This isn’t the first time that Lebanon has seen anti-government protests since the 1975 Civil War, but it is one of the first times that the Lebanese have attacked leaders from their own community.[1] As mentioned before, it has been these very sectarian divides that have kept the government running for all these years as the very foundation of the 1926 constitution. However, now with chart topping corruption rates, record high unemployment, and a debt to GDP ratio forecasted to be 150%, the question has to be asked: is it time for a new government?

A sectarian divide made sense in 1926. Lebanon then was a country with slow methods of communication, no industrialized infrastructure, and a geographical barrier in the form of a mountain separating the country, ensuring representation for all religious groups and subgroups was near impossible; any method other than a sectarian government would’ve caused an  . On top of that, the system under the Ottoman Empire leading up to 1926 consisted of loosely contracted agreements between religious groups in the mountains, with general checks and balances   Lebanese infighting when a group was felt to be overstepping their bounds. If a group was getting to be too strong, say the Maronites, the Druze in the mountains would get a small coalition together and take them down a leg to ensure a multipolar power dynamic.  Under the Ottoman and post-Ottoman system, this old way of maintaining relative power was translated into the modern division of roles amongst religious factions.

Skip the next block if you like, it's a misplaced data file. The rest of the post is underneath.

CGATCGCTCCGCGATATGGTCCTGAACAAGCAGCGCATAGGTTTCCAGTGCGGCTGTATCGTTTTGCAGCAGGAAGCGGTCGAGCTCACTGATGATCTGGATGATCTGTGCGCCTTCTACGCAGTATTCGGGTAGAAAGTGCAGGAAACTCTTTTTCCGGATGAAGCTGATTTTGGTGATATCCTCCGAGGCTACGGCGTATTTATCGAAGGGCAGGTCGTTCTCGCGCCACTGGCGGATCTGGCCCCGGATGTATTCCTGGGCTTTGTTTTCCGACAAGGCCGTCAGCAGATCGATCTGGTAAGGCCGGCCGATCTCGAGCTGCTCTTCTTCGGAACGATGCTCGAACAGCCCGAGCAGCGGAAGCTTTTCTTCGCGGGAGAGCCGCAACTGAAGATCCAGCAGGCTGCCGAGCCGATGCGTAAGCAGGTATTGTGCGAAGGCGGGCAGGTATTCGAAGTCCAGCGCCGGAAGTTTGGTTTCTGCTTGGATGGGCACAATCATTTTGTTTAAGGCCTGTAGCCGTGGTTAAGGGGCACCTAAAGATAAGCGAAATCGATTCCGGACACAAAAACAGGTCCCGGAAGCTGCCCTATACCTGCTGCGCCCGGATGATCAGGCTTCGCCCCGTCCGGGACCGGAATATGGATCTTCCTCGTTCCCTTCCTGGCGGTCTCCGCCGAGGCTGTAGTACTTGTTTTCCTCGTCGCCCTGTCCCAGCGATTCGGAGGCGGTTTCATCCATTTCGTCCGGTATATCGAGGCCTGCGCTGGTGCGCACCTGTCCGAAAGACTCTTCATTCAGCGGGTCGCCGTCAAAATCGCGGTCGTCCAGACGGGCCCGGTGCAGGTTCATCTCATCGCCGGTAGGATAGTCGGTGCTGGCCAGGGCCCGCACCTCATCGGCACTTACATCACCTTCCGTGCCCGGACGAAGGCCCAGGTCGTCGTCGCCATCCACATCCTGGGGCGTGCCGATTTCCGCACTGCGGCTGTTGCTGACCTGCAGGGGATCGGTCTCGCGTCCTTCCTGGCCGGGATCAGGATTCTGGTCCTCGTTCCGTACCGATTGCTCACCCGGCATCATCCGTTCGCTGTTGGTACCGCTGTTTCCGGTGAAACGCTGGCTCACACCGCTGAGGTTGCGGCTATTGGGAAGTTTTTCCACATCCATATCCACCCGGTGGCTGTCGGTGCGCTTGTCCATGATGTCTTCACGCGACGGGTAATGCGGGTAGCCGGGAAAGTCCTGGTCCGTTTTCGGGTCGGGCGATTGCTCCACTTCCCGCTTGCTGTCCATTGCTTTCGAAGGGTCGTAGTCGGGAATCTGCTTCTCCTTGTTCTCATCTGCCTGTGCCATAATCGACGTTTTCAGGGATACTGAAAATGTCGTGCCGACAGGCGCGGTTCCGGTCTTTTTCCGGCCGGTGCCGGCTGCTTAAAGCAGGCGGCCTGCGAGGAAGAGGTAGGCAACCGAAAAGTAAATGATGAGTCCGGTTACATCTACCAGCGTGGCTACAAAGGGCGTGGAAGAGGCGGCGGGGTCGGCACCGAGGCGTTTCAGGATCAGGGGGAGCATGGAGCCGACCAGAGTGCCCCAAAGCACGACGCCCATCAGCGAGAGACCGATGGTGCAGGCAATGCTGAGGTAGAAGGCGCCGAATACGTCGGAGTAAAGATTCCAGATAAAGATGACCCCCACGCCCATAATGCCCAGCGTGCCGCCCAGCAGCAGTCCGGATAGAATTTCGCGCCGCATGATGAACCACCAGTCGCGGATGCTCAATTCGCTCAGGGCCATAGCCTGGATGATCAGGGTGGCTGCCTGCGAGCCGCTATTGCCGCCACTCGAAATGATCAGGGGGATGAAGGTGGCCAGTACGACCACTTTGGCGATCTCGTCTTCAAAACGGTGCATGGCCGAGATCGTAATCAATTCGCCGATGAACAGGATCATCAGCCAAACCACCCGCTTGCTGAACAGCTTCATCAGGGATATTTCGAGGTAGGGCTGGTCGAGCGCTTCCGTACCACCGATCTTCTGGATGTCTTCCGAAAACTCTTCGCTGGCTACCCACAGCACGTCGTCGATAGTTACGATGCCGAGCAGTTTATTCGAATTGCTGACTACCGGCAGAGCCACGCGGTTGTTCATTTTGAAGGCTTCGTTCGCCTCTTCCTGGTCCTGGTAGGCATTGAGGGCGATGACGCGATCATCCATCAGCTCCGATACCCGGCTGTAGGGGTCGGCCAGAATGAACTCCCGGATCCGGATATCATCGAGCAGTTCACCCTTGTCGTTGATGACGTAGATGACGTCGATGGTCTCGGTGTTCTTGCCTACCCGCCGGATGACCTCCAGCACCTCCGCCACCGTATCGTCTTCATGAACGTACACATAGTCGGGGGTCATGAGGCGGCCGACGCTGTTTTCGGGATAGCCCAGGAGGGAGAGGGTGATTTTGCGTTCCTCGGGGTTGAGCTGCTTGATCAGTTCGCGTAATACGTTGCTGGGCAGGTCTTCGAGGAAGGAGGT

However, in the modern day with lightning-fast communication technology and investment opportunities in infrastructure, is it time for religion to take the back seat behind a unified Lebanese national identity? Faith needs to be restored in the eighty-five percent of Lebanese who say that they don’t trust their government.[2] These protests have shown that citizens in Tripoli, Beirut, and Tyre all feel the same desire for the government to take themselves out of the politically corrupt quicksand that they are stuck in and move forward.